The recent controversies on American campuses from Yale to the University of Missouri have been sad to watch.
They reveal a country of chasms, in which ethnic and racial groups see, experience and speak of the world so differently. I find it difficult to comment confidently on what triggered the outrage among so many minority students.
Every new video of the mistreatment of African-Americans should make all of us pause and recognize that there is still a deep unresolved problem in the United States. My concern is that the remedy for it, on college campuses at least, is more segregation.
Over the last four decades, whenever universities have faced complaints about exclusion or racism — often real — the solution proposed and usually accepted has been to create more programs, associations and courses for minority students. This is understandable because these groups have been historically ignored, slighted and demeaned. But is it working, or is it making things worse?
A 2004 empirical study led by Harvard psychologist James Sidanius (who is African-American) concluded that "there was no indication that the experiences in these ethnically oriented . . . organizations increased the students' sense of common identity with members of other groups or their sense of belonging to the wider university community. Furthermore . . . the evidence suggested that membership in ethnically oriented student organizations actually increased
the perception that ethnic groups are locked into zero-sum competition with one another and the feeling of victimization by virtue of one's ethnicity."
The academic programs that have been created and expanded also reinforce feelings of separateness. Again, there was a need for greater attention to many of the areas of study, and some extraordinary scholarship has been produced in these fields.
The cumulative effect is one that the distinguished scholar Tony Judt wrote about in an essay for The New York Review of Books in 2010. "Undergraduates today can select from a swathe of identity studies: 'gender studies,' 'women's studies,' 'Asian-Pacific-American studies,' and dozens of others," he noted. "The shortcoming of all these para-academic programs is not that they concentrate on a given ethnic or geographical minority; it is that they encourage members of that minority to study themselves, thereby simultaneously negating the goals of a liberal education and reinforcing the sectarian and ghetto mentalities they purport to undermine.
"All too frequently, such programs are job-creation schemes for their incumbents, and outside interest is actively discouraged. Blacks study blacks, gays study gays, and so forth."
There is increasingly a perception on campuses that there are groups of students who have administrators, social clubs and courses specifically for them. This does not help minorities. As Chief Justice Earl Warren wrote in 1954, in words that were meant to change America, "separate . . . [is] inherently unequal."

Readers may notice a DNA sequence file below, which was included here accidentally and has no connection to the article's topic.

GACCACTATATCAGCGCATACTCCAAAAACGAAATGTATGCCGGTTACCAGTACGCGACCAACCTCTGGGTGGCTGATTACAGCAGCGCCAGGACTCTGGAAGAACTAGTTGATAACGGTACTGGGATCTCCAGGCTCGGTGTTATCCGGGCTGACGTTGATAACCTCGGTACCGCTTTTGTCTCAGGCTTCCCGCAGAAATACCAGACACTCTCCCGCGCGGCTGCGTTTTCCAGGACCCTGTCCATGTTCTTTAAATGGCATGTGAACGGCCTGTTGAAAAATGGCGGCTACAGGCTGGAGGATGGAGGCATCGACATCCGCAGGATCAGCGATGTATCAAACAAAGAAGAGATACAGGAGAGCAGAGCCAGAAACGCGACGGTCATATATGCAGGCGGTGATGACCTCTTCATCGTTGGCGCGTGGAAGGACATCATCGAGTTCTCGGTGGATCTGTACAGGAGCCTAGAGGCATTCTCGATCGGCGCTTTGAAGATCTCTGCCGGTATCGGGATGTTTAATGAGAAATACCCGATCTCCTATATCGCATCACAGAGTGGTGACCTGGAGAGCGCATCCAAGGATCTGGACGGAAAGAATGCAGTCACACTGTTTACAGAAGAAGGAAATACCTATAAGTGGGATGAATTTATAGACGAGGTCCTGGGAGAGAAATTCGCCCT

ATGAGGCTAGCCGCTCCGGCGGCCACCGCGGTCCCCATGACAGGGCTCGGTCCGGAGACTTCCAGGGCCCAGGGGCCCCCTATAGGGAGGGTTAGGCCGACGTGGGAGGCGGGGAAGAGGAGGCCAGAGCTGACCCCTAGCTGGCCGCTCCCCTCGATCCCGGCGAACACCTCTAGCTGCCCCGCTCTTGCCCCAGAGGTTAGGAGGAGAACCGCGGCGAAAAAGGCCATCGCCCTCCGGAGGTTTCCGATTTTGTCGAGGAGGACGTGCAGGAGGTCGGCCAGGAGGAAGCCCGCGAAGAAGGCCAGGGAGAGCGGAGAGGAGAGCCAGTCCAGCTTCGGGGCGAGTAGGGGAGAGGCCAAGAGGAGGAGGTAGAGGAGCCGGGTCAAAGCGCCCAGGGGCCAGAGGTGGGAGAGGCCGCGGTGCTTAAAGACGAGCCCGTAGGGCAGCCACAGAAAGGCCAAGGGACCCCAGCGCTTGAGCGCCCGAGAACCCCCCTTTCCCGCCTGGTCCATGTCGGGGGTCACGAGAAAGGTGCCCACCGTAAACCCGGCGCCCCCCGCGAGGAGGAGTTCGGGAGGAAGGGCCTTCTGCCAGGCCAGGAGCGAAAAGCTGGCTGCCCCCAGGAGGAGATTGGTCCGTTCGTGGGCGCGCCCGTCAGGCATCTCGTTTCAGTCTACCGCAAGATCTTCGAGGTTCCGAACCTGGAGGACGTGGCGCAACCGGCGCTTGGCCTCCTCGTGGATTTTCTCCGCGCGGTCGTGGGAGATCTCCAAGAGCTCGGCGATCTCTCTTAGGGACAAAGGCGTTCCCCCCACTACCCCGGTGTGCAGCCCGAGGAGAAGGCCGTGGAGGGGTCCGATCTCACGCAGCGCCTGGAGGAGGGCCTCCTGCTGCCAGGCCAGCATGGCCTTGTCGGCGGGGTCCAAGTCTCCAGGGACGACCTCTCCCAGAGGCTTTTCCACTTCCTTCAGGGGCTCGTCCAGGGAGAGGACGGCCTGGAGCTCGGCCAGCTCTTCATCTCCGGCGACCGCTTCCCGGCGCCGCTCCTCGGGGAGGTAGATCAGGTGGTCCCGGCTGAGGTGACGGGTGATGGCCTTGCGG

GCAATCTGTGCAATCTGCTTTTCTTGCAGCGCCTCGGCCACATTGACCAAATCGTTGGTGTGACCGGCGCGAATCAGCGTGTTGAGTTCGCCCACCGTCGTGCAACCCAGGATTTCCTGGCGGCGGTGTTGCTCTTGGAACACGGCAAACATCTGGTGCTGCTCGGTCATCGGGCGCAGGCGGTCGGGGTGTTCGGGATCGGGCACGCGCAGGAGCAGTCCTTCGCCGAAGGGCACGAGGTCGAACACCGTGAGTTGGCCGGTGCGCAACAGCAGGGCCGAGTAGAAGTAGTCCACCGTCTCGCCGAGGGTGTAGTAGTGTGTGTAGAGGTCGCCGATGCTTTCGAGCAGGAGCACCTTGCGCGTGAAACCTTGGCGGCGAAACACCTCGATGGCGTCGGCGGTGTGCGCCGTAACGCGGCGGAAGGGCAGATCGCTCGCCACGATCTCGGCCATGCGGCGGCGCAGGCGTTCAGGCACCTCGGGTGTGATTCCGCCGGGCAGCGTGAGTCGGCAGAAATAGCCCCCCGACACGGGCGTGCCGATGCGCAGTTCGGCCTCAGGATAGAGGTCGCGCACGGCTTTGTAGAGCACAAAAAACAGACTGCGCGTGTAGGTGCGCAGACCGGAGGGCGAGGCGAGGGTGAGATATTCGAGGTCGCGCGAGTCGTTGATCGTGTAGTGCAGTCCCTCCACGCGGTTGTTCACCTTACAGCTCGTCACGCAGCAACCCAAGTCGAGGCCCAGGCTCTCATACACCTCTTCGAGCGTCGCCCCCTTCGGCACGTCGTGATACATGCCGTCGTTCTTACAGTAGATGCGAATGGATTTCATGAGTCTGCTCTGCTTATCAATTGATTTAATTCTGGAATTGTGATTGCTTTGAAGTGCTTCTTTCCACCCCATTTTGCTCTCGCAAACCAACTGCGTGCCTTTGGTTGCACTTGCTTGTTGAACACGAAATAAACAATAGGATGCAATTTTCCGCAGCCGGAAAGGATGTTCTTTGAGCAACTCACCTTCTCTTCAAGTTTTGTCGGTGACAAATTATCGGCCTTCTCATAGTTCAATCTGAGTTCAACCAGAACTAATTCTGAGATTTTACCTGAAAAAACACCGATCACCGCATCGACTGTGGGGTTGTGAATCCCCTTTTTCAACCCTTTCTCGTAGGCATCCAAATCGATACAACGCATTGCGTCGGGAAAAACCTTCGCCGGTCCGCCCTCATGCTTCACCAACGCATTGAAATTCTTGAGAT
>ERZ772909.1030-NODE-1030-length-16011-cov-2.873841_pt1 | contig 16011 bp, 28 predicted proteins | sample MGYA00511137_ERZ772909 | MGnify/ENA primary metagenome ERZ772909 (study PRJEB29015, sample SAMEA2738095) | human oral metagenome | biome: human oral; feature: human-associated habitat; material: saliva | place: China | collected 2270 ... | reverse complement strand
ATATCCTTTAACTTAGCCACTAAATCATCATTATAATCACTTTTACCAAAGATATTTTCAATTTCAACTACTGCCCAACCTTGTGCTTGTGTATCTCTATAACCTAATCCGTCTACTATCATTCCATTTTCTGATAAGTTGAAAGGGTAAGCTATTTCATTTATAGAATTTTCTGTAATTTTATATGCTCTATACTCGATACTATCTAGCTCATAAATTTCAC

It is worth keeping in mind that the segregation on campus is simply a reflection of the increasing segregation of American society.
Increasingly, people live among others of the same socioeconomic class, political orientation and race. In fact, because of the generous financial-aid policies of many elite schools, Ivy League campuses are far more diverse than most American communities.
Kids arriving there will encounter, often for the first time, substantial numbers of people who are very different from them — in terms of income, class, ethnicity and race. Negotiating these encounters is complicated, and it shouldn't surprise us that it produces tension.
The solution to this tension is surely open discussion in which everyone can participate. And yet, the prevailing ethos seems to be that if one feels hurt or offended, that is the end of the discussion.
You cannot understand another's experience or arguments. But a liberal education is premised on precisely the opposite idea, one that requires not safe spaces to retreat to but a common space to engage in. And democracy requires that common ground, one that anyone can access. "I sit with Shakespeare and he winces not," wrote W.E.B. Du Bois, "Across the color line I move arm in arm with Balzac and Dumas . . . I summon Aristotle and Aurelius . . . and they come all graciously with no scorn or condescension."
Today in America, we all believe that we are victims and nobody understands our pain. If you want to see that view in its crudest form, though, don't go to college campuses, just listen to the followers of Donald Trump.
They are mostly angry whites who feel that they are being shafted by society. And don't bother trying to bring up facts or argue with them — you just don't get it.
Fareed Zakaria hosts CNN's "Fareed Zakaria GPS," and makes regular appearances on shows such as ABC's "This Week" and NBC's "Meet The Press." He has been editor at large at Time magazine since 2010, and spent 10 years overseeing Newsweek's foreign editions. He is a Washington Post (and internationally syndicated) columnist. He is author of: "The Post-American World." For more of Fareed Zakaria's reports, Go Here Now.